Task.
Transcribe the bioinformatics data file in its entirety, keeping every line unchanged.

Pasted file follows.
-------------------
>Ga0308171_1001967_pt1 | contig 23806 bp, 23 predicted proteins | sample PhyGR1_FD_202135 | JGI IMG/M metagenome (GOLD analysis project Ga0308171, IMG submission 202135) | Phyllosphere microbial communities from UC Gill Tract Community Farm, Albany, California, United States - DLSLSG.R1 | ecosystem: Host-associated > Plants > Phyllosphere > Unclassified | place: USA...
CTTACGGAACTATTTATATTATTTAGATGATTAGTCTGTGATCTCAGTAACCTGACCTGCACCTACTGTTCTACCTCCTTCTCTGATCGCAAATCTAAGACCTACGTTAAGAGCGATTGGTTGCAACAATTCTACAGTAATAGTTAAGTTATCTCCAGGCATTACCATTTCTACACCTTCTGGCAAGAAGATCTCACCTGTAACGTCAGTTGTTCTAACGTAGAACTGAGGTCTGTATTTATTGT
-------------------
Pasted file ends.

>Ga0308171_1001967_pt1 | contig 23806 bp, 23 predicted proteins | sample PhyGR1_FD_202135 | JGI IMG/M metagenome (GOLD analysis project Ga0308171, IMG submission 202135) | Phyllosphere microbial communities from UC Gill Tract Community Farm, Albany, California, United States - DLSLSG.R1 | ecosystem: Host-associated > Plants > Phyllosphere > Unclassified | place: USA...
CTTACGGAACTATTTATATTATTTAGATGATTAGTCTGTGATCTCAGTAACCTGACCTGCACCTACTGTTCTACCTCCTTCTCTGATCGCAAATCTAAGACCTACGTTAAGAGCGATTGGTTGCAACAATTCTACAGTAATAGTTAAGTTATCTCCAGGCATTACCATTTCTACACCTTCTGGCAAGAAGATCTCACCTGTAACGTCAGTTGTTCTAACGTAGAACTGAGGTCTGTATTTATTGT